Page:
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Room Full of Eagles
Northern Star Council holds a "Gathering of Eagles" each year - an evening for all Eagle Scouts to get together and recognize a few special people.
Not being an eagle myself, I've never been to this event but last night I got to attend. My son, who just became an eagle in November, was presented with the council eagle scholarship he earned so I got to tag along.
Man, talk about a high-power room of folks! Our district executive was there. The council's scout executive was there. The regional director was there. Even the Chief Scout Executive was there all the way from Texas.
It was pretty cool to meet Mr. Mazucca and he gave a very good talk touching on the three parts of the scout oath tied into future plans.
But, the way cool thing about the night was when they had all the eagle scouts in the room stand up. Then, they asked those that received their eagle in this century to sit. Then, those that received it in the 1990s. Then, the 80s. Then, the 70s. And so on. There were still 7 or 8 men standing for the 30s! They took a microphone to each one and had them tell when and where they received their eagle.
This evening impressed on me the life-long impact the eagle rank can make on a person. Once a scout earns eagle, it's not the end - it's just the beginning of a life of higher expectations, obligations, and opportunities.
Posted: 14:26 04-16-2009 411
Elect or Appoint?
I was asked if "electing" a Senior Patrol Leader and Patrol Leaders was a rule, or if a Scoutmaster could just appoint them.
On page 13 of my 2001 Scoutmaster Handbook, it says " ... the senior patrol leader. He is elected by all members of the troop."
On page 13, it also says, "One patrol leader is elected by the members of each patrol."
Appointing the SPL or PL is not the way it is supposed to happen and there's absolutely no reason it should happen. But, an adult overrunning a group of boys can get away with doing pretty much whatever s/he wants unless someone points out the correct way to do things. Things are usually done wrong because:
- it's just easier for the adult
- the adult wants to be in charge
- the adult does not know the correct way
I always assume it's the last one until I learn different. Not much can be done about changing the first two, but the last just requires reading and training.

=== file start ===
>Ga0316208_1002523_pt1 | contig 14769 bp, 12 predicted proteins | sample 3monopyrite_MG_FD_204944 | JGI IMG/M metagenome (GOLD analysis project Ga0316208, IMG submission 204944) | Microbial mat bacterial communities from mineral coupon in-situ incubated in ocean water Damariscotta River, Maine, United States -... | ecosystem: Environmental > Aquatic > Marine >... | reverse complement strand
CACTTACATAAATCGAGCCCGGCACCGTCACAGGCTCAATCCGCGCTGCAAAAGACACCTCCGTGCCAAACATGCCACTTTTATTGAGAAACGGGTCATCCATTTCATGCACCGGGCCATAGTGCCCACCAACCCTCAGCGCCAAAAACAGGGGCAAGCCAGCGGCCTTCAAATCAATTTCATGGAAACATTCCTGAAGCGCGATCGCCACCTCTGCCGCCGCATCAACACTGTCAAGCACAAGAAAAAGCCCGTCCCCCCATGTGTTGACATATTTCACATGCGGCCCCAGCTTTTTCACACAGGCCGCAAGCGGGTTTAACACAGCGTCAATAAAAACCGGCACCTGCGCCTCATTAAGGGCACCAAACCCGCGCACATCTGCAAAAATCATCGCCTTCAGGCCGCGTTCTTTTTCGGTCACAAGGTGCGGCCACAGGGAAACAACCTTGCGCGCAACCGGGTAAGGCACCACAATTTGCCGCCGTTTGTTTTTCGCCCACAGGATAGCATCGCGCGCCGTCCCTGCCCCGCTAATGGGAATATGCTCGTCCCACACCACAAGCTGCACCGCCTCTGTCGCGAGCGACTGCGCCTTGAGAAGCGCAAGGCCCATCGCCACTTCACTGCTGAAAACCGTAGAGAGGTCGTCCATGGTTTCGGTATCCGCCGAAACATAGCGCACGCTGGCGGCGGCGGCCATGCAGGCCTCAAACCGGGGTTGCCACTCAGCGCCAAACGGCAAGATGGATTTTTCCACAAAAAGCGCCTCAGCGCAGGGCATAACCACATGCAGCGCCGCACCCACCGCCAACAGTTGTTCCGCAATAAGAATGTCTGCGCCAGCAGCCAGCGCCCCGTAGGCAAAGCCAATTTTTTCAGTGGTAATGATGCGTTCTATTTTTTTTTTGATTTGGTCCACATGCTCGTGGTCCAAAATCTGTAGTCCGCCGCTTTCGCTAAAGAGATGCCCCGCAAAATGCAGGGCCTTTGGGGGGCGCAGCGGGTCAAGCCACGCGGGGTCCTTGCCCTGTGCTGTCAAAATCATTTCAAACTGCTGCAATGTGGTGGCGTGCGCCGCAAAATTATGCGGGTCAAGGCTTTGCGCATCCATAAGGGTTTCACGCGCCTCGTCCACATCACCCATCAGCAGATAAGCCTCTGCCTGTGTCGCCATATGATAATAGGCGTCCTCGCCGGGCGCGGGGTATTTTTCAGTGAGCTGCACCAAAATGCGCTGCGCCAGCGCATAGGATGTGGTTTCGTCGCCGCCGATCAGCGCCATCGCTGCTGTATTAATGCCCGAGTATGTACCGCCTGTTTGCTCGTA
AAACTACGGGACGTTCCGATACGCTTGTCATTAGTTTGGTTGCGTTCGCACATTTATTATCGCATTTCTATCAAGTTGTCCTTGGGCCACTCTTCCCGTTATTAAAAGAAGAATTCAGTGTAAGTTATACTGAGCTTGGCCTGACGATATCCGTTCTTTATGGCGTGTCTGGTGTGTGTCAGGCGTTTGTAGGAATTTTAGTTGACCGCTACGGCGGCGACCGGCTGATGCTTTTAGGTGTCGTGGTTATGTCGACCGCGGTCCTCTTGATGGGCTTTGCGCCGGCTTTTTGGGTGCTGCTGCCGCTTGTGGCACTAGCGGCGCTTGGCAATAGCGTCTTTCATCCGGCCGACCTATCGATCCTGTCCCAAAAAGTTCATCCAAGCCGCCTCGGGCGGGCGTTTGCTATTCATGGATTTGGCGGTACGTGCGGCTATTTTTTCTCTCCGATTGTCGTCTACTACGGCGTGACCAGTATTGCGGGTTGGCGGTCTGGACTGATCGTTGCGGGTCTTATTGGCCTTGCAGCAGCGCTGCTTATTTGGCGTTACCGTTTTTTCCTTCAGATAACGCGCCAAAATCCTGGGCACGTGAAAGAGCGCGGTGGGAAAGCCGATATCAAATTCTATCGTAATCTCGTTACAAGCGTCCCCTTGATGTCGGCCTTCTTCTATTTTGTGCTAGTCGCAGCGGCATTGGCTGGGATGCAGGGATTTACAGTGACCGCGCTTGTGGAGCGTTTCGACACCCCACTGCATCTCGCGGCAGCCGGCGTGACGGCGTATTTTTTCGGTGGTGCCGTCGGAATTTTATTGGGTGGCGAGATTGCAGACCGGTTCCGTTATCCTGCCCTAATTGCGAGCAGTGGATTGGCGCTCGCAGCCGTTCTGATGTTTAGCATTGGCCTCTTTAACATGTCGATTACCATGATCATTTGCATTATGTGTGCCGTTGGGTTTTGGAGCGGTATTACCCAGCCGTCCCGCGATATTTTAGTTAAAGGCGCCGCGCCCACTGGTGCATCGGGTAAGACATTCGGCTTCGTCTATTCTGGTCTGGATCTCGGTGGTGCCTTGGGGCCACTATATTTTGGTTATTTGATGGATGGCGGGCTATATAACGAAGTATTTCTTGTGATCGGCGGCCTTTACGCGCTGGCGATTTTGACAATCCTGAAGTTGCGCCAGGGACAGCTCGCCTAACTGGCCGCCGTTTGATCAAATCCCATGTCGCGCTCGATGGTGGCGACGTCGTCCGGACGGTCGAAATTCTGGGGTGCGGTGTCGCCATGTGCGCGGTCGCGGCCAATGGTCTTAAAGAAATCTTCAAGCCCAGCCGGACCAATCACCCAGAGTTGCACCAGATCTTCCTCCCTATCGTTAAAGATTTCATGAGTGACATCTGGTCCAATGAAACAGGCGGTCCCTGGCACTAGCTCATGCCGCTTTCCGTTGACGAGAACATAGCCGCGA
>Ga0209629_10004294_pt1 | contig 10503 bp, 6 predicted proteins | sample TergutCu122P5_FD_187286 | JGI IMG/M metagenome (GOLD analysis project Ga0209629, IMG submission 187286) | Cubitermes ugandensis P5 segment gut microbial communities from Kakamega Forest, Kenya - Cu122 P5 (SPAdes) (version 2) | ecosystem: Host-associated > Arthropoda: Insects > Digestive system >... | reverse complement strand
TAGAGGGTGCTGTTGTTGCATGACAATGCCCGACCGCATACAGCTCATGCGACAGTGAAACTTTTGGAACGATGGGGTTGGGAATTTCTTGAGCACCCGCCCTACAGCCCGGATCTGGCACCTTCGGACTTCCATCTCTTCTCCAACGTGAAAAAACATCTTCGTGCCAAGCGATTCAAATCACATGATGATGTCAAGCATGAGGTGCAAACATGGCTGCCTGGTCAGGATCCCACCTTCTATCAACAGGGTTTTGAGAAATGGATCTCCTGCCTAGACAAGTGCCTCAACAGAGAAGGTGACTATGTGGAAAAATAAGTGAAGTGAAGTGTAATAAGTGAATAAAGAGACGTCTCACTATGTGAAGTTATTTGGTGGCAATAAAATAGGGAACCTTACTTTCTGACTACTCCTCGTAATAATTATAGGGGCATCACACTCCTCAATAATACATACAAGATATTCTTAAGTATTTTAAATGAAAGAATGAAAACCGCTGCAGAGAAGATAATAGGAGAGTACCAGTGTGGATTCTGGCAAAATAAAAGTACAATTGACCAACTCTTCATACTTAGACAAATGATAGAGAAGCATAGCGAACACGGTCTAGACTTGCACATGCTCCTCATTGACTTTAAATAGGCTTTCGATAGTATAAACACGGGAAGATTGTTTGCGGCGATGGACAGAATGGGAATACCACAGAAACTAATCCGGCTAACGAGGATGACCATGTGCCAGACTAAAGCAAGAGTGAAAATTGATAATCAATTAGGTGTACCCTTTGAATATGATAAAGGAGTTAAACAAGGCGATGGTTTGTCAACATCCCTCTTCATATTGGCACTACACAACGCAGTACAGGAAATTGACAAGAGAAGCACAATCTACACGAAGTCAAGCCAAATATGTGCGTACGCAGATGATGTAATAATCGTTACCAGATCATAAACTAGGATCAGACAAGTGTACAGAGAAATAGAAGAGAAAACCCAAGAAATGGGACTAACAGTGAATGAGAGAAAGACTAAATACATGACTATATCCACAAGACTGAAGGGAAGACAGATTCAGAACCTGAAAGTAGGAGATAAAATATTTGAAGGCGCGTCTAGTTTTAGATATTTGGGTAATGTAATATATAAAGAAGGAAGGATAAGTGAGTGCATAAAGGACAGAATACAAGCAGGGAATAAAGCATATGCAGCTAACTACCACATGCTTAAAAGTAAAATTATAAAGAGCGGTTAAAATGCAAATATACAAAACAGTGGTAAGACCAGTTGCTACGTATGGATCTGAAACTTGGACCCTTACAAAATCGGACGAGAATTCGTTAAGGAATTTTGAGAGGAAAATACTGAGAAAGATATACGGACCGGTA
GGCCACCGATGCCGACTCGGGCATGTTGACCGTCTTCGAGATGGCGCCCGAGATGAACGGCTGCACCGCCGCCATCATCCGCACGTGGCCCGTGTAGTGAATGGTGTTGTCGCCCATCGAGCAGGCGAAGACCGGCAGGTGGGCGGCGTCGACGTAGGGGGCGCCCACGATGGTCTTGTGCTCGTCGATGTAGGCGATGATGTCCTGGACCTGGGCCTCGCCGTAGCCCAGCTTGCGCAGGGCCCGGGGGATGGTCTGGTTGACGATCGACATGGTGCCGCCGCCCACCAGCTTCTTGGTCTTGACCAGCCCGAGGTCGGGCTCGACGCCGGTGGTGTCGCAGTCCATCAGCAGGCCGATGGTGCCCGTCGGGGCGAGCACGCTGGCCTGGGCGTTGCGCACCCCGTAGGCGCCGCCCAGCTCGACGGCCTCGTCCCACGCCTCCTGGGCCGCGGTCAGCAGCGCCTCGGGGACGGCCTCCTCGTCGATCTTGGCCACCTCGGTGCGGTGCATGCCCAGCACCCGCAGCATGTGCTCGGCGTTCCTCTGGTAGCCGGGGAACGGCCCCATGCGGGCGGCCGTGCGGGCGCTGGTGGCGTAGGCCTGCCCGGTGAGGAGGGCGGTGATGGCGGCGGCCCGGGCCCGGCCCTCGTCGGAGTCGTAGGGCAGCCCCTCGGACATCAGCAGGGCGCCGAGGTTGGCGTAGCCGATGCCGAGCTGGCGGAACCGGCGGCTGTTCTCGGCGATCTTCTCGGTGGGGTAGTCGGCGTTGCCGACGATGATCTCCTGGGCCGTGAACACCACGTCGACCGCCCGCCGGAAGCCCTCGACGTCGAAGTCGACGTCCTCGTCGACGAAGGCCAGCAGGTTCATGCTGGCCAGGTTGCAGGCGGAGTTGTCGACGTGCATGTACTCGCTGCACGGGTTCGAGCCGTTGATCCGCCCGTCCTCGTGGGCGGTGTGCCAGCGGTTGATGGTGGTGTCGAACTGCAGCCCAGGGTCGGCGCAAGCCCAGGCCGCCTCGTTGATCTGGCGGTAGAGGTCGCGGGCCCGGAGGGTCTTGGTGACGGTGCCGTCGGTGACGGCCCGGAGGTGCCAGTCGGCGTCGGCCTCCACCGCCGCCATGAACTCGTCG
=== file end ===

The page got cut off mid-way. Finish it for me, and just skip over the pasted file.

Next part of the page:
Every troop is constantly evolving and changing. I believe the larger the percentage of well-trained adults you have, the closer you will be to having the perfect Boy Scout troop. Not following simple program steps like electing the SPL rather than appointing him indicates a need for basic training for the scoutmaster and troop committee.
You can read similar words about electing SPL and PLs on the official BSA website here
Posted: 7:50 04-15-2009 410
Volcano II Stove
On a recent campout, the Eagles patrol tried out the Volcano II stove
for their meals. They really enjoyed testing this stove while fulfilling their Second Class 'cook over an open fire' requirement.
Since the temperature was 10F to 20F below
zero the entire weekend, cooking on propane stoves was a real challenge. But, the Eagles had no problem getting their wood fire going and using it to cook. They boiled soup in a pot on the grill for lunch. Then, they grilled hamburgers directly on the grill for supper.
The Volcano II is a collapsible fire ring that is vented to promote hot, full burning of fuel. Like the scouts, it can burn wood or briquettes, and there is a propane attachment that can be added.
The Eagles found that in very, very cold temperatures it's better to let it burn out rather than dose with water. The water froze the ash solid and we needed to let it thaw before dumping it into an ash can. That was the only glitch they had, even on their first use so they were very impressed. They especially like being able to have their fire wherever they wanted, rather than right in the dirty firepit.
Posted: 8:51 04-05-2009 409
New Troop Fundraiser
18 scouts of our troop are expecting to raise enough funds this June to completely support the troop's program for the next 8 to 12 years. What started as a week-long camping trip, has turned into the best fundraiser ever.
Three adults associated with our troop were drawn in the 2009 National Sasquatch Hunt Lottery
so they each have an opportunity to take a bigfoot this year. They've asked the scouts to help with the hunt – tracking, herding, and packing out the game. The scouts will get to keep all the meat since the adults just want the publicity.
There has already been one sasquatch taken
east of Mount St. Helens this year so we have high hopes of taking three more from that same area since they tend to live in small herds. We'll be flying into Seattle and camping in the Gifford Pinchot forest.
Once we get the animals, we've got a deal with jerky.com to sell them all the meat for $200/lb so they can process it into their new sasquatch jerky
. Since the average sasquatch weighs 600-700 pounds, that's 300 pounds of meat each. 900 pounds of meat will get us $180,000 so the scouts are quite excited at this opportunity. That's a lot of money, but you should go see how much they are selling the jerky for!
It's not too late to register for the lottery if your troop could use some more funds. The deadline for 2009 is April 3rd and the lottery entry fee is just $45. I'll let you know the results when we get back from our trip in June. Oh, and in case anyone is concerned, sasquatch was removed from the endangered species list last year according to U.S. Fish & Wildlife
web site, so everything's cool.
Posted: 4:33 04-01-2009 408
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